Tips for Writing a Book: How to Get Your Child’s Work Published

Tips For Writing And Publishing Your Child's BookDo you have a budding author in your home? Are you looking for tips for writing a book? Nothing is more rewarding for young writers than seeing their work in print. Your enthusiastic writer will be thrilled when all of the hard work pays off and their work is published.

There are a variety of ways to get your child’s work published:

  1. Create a single copy. Many parents looking for tips for writing a book with their child quickly discover that publishing a single copy is actually more affordable than you might think! A variety of online photo book companies provide formats ideal for creating a single copy of your child’s work. Blurb and MyPublisher are excellent options ideal for publishing children’s written work and illustrations.

  2. Self-publish.  Another option is to venture into the world of self-publishing to get your child’s work noticed. This option requires an investment in the services, time, and work required to publish, but is a great way to showcase your child’s talent. Mill City Press and BookBaby are two of the many options available for self-publishing your child’s work.

  3. Online submissions. The Internet is another excellent place to publish your child’s work. A simple search will reveal multiple sites that publish children’s work online. These sites also provide a wealth of resources, including how to submit work to publishing houses, general tips for writing a book, and ways to help your child improve.

    • Potluck Magazine: This online magazine accepts submissions from all ages and in a variety of genres, including poetry, criticism, non-fiction, and fiction. Poetry submissions should include three to five pieces, and prose and non-fiction works shouldn’t exceed 3,000 words.

    • Magic Dragon: This publication offers a quarterly print edition and an accompanying online version. Submissions are accepted on any topic or genre. Stories and essays should be limited to three pages and poetry should remain under 30 lines.

  4. Magazine submissions. There are a variety of print magazines that publish children’s writing. These publications often have specific guidelines writers must follow, including genre, content, and length. A little research will help you discover which publications are the best match for your child’s work. Our favorite children’s magazines that accept submissions include:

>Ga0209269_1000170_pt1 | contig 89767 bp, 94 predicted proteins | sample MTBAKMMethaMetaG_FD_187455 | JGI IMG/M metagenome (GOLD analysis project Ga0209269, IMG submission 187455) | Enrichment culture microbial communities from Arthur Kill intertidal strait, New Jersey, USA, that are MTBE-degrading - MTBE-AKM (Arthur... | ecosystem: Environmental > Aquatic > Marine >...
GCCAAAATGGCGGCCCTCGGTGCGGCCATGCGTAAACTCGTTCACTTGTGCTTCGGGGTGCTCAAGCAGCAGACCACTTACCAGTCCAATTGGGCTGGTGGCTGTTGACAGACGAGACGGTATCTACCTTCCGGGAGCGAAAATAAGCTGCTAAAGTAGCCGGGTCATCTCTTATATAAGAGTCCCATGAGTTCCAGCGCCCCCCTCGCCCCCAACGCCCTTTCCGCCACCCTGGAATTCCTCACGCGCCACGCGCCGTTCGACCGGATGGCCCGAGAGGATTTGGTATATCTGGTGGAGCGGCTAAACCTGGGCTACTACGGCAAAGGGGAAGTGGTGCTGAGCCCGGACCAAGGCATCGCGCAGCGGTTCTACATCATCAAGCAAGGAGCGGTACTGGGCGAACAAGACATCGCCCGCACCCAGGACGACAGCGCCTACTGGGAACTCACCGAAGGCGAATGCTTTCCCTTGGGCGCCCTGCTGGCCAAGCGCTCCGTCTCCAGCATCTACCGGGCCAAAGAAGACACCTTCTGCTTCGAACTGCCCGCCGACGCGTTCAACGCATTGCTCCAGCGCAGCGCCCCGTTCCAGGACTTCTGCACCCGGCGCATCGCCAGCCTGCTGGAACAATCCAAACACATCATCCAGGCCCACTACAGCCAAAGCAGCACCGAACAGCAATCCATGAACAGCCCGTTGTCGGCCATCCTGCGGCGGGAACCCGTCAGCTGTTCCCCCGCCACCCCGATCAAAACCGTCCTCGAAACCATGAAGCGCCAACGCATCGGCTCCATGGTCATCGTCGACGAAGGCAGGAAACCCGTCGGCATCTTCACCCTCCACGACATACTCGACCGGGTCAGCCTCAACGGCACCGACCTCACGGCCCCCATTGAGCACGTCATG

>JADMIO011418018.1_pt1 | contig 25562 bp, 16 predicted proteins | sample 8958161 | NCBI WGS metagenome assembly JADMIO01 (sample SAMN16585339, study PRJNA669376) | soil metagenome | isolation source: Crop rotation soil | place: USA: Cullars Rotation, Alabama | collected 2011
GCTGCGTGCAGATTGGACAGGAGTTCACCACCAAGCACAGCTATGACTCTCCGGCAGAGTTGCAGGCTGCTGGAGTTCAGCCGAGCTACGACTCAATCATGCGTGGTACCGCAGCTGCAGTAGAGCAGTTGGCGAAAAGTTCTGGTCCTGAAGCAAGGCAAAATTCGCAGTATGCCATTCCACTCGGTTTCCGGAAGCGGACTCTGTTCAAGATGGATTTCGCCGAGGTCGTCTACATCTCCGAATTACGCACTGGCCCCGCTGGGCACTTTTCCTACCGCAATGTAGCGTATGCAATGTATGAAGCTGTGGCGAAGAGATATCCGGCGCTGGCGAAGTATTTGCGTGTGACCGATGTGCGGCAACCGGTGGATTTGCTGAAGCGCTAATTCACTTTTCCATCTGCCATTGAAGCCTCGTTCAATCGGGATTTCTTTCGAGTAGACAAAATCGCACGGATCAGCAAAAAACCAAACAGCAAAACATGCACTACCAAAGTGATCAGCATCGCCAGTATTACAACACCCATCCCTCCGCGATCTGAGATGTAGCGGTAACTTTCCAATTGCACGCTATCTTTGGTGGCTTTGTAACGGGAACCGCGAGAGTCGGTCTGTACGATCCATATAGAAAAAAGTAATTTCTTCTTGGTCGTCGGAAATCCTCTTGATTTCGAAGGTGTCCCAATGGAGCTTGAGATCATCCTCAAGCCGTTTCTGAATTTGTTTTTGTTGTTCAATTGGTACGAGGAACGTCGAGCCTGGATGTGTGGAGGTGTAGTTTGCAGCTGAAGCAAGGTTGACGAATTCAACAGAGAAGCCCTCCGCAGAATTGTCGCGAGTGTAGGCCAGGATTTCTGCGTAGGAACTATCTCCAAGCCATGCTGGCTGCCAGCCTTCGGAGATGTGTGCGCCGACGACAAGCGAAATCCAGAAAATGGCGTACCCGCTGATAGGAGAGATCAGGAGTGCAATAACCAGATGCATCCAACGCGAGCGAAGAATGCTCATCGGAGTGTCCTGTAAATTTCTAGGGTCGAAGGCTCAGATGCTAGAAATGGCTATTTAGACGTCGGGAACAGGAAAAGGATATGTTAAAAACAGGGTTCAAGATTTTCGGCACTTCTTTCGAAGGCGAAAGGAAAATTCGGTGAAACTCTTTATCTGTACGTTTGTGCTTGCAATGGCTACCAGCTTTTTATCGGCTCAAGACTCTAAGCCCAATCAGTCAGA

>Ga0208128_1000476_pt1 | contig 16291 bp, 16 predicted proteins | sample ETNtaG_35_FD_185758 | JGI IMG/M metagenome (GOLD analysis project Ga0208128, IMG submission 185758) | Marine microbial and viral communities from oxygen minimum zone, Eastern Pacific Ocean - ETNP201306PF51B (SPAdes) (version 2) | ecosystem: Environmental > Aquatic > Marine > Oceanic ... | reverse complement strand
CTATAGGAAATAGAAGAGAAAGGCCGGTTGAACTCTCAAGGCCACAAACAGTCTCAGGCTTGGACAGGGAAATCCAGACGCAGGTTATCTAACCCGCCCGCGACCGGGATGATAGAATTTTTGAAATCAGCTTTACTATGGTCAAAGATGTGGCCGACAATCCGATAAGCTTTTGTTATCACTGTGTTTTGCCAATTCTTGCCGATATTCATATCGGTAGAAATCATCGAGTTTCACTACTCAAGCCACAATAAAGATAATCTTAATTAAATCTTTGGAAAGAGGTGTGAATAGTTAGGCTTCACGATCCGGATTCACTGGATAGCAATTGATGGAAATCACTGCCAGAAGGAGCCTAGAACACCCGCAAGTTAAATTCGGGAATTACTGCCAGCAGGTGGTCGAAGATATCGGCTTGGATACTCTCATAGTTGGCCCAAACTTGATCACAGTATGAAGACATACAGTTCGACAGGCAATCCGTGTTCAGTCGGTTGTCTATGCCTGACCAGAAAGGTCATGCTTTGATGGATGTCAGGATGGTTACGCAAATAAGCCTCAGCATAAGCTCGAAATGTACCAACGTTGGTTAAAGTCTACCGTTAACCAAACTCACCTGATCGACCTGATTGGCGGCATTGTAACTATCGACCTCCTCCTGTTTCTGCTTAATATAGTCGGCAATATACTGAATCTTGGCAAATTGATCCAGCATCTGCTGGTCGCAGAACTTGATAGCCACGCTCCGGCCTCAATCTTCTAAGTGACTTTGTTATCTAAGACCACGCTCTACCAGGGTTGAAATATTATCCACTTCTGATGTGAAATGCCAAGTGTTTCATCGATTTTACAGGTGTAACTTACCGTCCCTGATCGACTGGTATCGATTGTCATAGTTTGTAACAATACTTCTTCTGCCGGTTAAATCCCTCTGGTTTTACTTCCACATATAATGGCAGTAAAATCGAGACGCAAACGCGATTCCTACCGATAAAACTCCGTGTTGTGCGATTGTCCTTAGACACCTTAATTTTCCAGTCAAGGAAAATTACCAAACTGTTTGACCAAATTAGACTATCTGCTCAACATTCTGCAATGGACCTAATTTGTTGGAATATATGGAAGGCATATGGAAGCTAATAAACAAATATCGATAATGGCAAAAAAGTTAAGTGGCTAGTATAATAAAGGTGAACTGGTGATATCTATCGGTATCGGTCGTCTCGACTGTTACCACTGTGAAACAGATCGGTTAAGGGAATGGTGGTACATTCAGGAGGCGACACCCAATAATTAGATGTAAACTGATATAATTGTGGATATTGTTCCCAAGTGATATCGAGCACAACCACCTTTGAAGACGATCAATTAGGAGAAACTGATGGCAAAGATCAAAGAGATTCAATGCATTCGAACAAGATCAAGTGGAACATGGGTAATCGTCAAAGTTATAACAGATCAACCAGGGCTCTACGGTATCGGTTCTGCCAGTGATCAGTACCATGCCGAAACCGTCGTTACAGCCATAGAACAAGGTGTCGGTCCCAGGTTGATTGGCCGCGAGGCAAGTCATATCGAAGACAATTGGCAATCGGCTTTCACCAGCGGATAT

• Cricket Magazine: Cricket Magazine accepts submissions from authors ages 14 and up. Accepted genres include humor, mysteries, historical fiction, first-person non-fiction accounts, poetry, and alternative comics. Each genre has different guidelines and is detailed on their submission page.

    • Stone Soup: Submissions from children ages 13 and under are accepted by Stone Soup. Any genre is welcome and the maximum length is 2,500 words. Each issue typically has one 2,500 word story and several shorter stories. Your child has a higher likelihood of being published with a shorter story.

  5. Enter writing contests. There are a variety of writing contests open to children of all ages. Many of these contests are limited to specific genres, ages, or topics. Understanding the specific requirements for an individual contest is important to ensure your submission qualifies for the contest. The Betty Award, the PBS Kids Writers Contest, and Kid Pub Monthly Writing Contests are just a few of the contests out there.

  6. Editorials and opinions. Local newspapers are an excellent option for young writers who want their voices heard. Encourage your child to think of a local current issue that would lend itself well to a letter to the editor or an opinion piece. This will encourage your child to write persuasively and be aware of current events.

Have you helped your children publish any of their writing? What tips for writing a book would you share with other parents? Leave your comments below!


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Photo by Carissa Roger

2 replies
  1. Taylor Bishop
    Taylor Bishop says:

    Thanks for going over some tips for getting a children’s book published. I actually didn’t know that submitting them to magazines could be beneficial, or that there were a variety of options to pick from. Definitely sounds like it would be worthwhile to research more about these guidelines that you mentioned, just to make sure that your submission meets their expectations.


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